Ivan Mir from QotoQot

Ivan Mir from QotoQot

Published 11. feb 2018 07:57

Who are you and what do you do for a living?

I'm Ivan — developer, UX designer, and entrepreneur. I run a small company QotoQot with my wife who's a digital artist. We live in Valdivia, Chile but are originally from St. Petersburg, Russia.

What's your morning routine like?

I wake up somewhere between 9 and 10 AM, meditate for 20 minutes, and then eat breakfast. It's usually oatmeal or some other grain with a bit of fruit or berries in summer and nuts in winter. Then I go to the office room and start checking overnight emails.

What's a typical day at work like for you?

I work in two blocks of about three hours each – one around the noon and another in the evening. I split these blocks with a walk that includes visiting a swimming pool three times a week. I don't stick to exact hours: sometimes I go for my tasks right after waking up but sometimes I'd like to slack around and read some unrelated articles first. This way there's a balance between self-discipline and going with the flow.

What do you do when you're not working?

I try to learn something new but not related to the tech industry. Nowadays one of the main activities is improving my Spanish – it's hard to get fluent in a new country when working from home. Over the last years, I somewhat lost interest in most entertainment, so I rarely play video games or watch movies.

What does your office and desk look like?

I try to keep the surroundings simple — the office is just a room in our house without anything but desks and a cabinet. My desk is also "boring": a computer, a paper notebook, and a huge cup of green tea. Oh, and a Quagsire figure – he's the main in my Pokemon team.

What challenges do you often run into when you're working?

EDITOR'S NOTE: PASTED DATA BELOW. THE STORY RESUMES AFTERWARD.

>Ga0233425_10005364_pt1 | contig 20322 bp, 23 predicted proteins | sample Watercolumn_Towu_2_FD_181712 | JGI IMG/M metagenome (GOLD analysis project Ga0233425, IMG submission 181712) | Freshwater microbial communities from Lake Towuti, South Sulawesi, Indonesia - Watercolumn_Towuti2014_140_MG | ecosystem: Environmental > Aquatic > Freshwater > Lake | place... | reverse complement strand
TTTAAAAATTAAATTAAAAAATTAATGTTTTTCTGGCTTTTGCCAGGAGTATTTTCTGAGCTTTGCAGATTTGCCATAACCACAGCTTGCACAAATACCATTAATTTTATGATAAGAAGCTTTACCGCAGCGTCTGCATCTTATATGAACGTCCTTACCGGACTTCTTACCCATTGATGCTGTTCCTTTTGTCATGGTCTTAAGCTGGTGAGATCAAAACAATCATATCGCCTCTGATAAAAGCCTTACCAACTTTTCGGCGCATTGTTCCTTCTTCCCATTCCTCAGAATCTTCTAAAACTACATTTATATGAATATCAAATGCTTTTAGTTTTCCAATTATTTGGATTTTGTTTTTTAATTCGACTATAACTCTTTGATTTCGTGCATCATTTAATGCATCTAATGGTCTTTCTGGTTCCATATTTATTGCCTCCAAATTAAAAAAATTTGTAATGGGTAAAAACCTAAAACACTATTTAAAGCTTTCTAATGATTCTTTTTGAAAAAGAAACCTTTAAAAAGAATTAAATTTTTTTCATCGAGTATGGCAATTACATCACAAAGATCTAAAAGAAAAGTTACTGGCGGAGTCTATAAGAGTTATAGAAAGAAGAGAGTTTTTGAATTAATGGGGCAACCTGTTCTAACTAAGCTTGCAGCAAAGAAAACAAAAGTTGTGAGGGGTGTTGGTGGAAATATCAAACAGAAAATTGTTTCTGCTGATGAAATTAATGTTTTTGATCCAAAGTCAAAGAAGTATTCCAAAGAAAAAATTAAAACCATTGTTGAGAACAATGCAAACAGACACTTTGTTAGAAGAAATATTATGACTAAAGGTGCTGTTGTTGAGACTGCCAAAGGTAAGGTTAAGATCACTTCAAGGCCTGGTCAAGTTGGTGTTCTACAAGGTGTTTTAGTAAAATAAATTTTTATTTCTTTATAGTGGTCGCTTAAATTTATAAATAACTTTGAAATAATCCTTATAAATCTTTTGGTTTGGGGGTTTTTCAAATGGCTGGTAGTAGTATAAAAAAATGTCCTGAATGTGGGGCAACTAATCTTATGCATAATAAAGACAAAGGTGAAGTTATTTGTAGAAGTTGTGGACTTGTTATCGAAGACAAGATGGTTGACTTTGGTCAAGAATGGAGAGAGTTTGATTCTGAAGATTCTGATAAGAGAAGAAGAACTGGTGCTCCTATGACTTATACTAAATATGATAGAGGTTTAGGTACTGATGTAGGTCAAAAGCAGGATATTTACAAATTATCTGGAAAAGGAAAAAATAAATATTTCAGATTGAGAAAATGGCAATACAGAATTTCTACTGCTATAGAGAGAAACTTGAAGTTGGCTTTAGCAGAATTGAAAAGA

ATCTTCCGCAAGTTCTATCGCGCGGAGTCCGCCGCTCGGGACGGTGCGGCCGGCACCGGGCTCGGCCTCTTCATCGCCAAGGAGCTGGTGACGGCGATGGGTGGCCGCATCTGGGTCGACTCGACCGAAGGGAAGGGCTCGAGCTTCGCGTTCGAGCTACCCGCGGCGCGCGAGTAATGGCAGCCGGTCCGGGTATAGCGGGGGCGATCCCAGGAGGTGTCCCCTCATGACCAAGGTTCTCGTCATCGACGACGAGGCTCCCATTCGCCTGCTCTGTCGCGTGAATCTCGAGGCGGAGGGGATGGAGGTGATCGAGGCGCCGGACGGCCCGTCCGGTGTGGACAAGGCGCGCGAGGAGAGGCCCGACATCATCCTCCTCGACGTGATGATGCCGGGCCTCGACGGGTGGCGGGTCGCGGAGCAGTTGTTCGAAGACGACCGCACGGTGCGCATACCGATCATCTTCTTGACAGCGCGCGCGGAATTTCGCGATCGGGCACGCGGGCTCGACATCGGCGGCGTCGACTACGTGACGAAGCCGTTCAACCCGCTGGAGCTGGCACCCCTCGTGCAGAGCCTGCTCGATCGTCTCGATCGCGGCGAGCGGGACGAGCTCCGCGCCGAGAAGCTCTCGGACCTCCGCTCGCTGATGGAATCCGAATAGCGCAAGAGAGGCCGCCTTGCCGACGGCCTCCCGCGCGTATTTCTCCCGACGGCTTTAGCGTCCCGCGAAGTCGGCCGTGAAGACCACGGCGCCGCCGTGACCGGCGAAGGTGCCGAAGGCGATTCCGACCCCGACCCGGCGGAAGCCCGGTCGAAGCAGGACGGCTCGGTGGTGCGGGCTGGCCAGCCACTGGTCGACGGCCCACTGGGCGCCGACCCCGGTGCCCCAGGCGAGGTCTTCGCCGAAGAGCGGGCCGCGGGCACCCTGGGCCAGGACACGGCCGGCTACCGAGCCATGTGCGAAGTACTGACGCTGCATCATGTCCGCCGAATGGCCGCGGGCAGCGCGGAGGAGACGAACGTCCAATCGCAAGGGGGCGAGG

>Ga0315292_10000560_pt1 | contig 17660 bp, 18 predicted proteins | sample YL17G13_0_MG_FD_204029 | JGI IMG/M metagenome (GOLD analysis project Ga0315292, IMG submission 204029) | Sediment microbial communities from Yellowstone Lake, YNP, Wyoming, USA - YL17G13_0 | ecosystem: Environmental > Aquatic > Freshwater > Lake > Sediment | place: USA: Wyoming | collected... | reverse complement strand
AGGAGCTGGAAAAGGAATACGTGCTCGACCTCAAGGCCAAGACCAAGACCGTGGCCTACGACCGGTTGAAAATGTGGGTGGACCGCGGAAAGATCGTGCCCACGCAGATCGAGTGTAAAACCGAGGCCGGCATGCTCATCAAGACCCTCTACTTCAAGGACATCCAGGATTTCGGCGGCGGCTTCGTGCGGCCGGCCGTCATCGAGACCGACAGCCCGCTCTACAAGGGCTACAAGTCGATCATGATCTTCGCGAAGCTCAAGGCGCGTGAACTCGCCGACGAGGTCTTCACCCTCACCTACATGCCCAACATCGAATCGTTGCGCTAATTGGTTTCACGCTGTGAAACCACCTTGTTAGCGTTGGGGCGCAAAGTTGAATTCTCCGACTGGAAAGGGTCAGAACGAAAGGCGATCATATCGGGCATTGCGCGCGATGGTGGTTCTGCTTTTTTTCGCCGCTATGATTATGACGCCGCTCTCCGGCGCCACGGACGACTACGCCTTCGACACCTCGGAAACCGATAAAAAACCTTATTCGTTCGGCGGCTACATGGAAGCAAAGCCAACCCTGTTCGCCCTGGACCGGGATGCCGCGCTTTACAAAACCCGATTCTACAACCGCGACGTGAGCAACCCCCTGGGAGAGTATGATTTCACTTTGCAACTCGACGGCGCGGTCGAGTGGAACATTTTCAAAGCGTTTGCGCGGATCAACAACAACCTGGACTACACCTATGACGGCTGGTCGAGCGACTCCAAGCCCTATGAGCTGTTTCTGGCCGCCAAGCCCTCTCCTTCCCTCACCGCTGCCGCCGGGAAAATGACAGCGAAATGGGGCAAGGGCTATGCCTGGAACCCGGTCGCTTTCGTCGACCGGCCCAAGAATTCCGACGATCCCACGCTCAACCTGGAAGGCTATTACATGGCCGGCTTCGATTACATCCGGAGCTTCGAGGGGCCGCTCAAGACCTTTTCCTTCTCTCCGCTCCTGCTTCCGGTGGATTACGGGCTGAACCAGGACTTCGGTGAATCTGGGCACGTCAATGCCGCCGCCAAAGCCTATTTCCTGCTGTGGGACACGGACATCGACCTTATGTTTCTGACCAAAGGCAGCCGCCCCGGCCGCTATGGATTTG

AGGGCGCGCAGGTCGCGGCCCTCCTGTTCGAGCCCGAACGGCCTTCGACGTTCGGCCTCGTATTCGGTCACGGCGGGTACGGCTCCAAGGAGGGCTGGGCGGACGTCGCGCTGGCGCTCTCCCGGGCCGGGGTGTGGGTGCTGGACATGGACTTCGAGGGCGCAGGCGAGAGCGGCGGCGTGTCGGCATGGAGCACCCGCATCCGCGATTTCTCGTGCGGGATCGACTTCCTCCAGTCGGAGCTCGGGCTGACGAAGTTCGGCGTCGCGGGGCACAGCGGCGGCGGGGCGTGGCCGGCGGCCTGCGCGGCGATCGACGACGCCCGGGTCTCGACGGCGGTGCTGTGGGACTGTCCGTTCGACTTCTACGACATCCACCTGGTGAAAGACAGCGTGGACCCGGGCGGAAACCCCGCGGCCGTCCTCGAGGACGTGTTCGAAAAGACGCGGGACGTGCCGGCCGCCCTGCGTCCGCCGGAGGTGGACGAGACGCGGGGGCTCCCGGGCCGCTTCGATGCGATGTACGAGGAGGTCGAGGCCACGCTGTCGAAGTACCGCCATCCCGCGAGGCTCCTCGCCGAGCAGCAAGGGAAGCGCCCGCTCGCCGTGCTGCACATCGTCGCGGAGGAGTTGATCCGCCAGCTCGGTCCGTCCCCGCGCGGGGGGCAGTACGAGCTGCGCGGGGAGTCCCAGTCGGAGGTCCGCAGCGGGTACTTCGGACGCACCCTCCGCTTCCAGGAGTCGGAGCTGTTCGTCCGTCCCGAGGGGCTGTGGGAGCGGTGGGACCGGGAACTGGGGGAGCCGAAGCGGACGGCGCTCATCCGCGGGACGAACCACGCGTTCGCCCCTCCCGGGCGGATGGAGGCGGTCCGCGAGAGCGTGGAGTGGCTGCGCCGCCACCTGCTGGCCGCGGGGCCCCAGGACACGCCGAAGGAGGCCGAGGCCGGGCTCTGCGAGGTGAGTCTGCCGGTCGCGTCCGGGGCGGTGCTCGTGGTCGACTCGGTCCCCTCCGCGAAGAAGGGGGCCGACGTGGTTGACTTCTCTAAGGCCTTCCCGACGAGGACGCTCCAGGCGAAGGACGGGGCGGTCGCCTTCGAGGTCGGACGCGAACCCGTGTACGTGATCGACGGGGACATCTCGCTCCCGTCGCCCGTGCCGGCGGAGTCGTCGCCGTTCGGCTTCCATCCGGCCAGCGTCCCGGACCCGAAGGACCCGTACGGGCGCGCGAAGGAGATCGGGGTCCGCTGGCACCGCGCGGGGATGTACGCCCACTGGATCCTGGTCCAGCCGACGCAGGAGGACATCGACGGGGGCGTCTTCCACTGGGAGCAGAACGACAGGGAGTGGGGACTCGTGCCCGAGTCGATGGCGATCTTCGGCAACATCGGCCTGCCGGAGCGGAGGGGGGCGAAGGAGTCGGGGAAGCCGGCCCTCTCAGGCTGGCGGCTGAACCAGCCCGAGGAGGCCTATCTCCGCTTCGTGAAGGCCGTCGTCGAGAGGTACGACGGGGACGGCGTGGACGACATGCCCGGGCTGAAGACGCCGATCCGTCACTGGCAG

Since I run a business, avoiding multitasking is one of the top priorities. I try to batch similar tasks together because jumping between different worlds like development and marketing is absolutely exhausting.

I also started to dislike coding because when you are building a product, it feels like an obstruction that delays everything else. In cases like this, I try to disconnect my emotional preferences from tasks. The work needs to get done and not liking some parts of it is just a thought. If I don't pay attention to it — it will not be much of a problem.

Do you have any good productivity tips?

I ended up writing a whole productivity guide where I described my methods. One of its core ideas is separating work and leisure places. I keep everything distracting blocked on my work machine in the office and go to another room with a laptop when I'd like to have some leisure.

The other is focusing on your body well-being because it affects cognition a lot: sleeping well, eating healthy stuff, exercising, taking daily walks.

What tools do you use at work to be productive?

Scapple for thinking in concept maps, Trello for roadmaps, Bear for writing, Xcode for iOS and Mac development, Sublime Text for everything else, Qbserve (my app) for productivity tracking, Focus for blocking distracting sites and apps.

How do you get inspiration to get up in the morning and kick ass?

Before it was the pressure to hit my own deadlines and to make my huge todo list smaller. But nowadays I don't have so much on my hands, so I focus on how my work can help others. Then procrastinating it feels really disappointing: I have all the power to make meaningful things — why waste my short human life on something other than using this power?

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